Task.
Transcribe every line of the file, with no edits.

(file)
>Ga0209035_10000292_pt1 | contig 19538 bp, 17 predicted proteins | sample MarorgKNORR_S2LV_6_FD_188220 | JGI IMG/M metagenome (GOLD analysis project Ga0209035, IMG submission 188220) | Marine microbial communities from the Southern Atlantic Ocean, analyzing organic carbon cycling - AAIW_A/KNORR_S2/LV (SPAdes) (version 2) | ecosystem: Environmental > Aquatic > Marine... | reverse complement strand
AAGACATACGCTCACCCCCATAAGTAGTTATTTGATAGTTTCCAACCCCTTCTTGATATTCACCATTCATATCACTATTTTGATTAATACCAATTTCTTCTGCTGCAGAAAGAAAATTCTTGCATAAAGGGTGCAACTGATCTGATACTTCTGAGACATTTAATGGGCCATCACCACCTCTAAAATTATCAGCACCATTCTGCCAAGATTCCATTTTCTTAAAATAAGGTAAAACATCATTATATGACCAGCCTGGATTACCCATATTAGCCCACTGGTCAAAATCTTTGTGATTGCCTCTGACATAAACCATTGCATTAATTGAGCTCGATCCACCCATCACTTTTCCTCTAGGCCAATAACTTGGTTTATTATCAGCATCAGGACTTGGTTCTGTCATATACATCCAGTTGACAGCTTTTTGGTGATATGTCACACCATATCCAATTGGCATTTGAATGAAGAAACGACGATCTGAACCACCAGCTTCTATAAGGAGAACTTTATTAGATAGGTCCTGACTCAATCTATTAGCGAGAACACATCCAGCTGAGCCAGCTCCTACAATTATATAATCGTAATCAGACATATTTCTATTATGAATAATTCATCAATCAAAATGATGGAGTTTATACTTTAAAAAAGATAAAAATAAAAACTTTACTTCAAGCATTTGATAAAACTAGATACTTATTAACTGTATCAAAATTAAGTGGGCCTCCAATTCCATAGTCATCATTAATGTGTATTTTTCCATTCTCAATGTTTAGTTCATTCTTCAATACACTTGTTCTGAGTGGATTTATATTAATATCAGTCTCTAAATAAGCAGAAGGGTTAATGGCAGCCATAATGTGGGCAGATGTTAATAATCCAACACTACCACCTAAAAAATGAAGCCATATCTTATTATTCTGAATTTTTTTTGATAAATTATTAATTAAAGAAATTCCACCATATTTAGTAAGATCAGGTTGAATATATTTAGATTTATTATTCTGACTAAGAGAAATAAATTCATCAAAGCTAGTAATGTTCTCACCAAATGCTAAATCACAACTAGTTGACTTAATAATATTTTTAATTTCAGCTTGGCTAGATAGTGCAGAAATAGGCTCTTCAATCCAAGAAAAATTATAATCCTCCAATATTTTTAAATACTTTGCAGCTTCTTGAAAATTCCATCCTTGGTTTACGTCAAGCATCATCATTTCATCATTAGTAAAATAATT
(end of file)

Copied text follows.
>Ga0209035_10000292_pt1 | contig 19538 bp, 17 predicted proteins | sample MarorgKNORR_S2LV_6_FD_188220 | JGI IMG/M metagenome (GOLD analysis project Ga0209035, IMG submission 188220) | Marine microbial communities from the Southern Atlantic Ocean, analyzing organic carbon cycling - AAIW_A/KNORR_S2/LV (SPAdes) (version 2) | ecosystem: Environmental > Aquatic > Marine... | reverse complement strand
AAGACATACGCTCACCCCCATAAGTAGTTATTTGATAGTTTCCAACCCCTTCTTGATATTCACCATTCATATCACTATTTTGATTAATACCAATTTCTTCTGCTGCAGAAAGAAAATTCTTGCATAAAGGGTGCAACTGATCTGATACTTCTGAGACATTTAATGGGCCATCACCACCTCTAAAATTATCAGCACCATTCTGCCAAGATTCCATTTTCTTAAAATAAGGTAAAACATCATTATATGACCAGCCTGGATTACCCATATTAGCCCACTGGTCAAAATCTTTGTGATTGCCTCTGACATAAACCATTGCATTAATTGAGCTCGATCCACCCATCACTTTTCCTCTAGGCCAATAACTTGGTTTATTATCAGCATCAGGACTTGGTTCTGTCATATACATCCAGTTGACAGCTTTTTGGTGATATGTCACACCATATCCAATTGGCATTTGAATGAAGAAACGACGATCTGAACCACCAGCTTCTATAAGGAGAACTTTATTAGATAGGTCCTGACTCAATCTATTAGCGAGAACACATCCAGCTGAGCCAGCTCCTACAATTATATAATCGTAATCAGACATATTTCTATTATGAATAATTCATCAATCAAAATGATGGAGTTTATACTTTAAAAAAGATAAAAATAAAAACTTTACTTCAAGCATTTGATAAAACTAGATACTTATTAACTGTATCAAAATTAAGTGGGCCTCCAATTCCATAGTCATCATTAATGTGTATTTTTCCATTCTCAATGTTTAGTTCATTCTTCAATACACTTGTTCTGAGTGGATTTATATTAATATCAGTCTCTAAATAAGCAGAAGGGTTAATGGCAGCCATAATGTGGGCAGATGTTAATAATCCAACACTACCACCTAAAAAATGAAGCCATATCTTATTATTCTGAATTTTTTTTGATAAATTATTAATTAAAGAAATTCCACCATATTTAGTAAGATCAGGTTGAATATATTTAGATTTATTATTCTGACTAAGAGAAATAAATTCATCAAAGCTAGTAATGTTCTCACCAAATGCTAAATCACAACTAGTTGACTTAATAATATTTTTAATTTCAGCTTGGCTAGATAGTGCAGAAATAGGCTCTTCAATCCAAGAAAAATTATAATCCTCCAATATTTTTAAATACTTTGCAGCTTCTTGAAAATTCCATCCTTGGTTTACGTCAAGCATCATCATTTCATCATTAGTAAAATAATT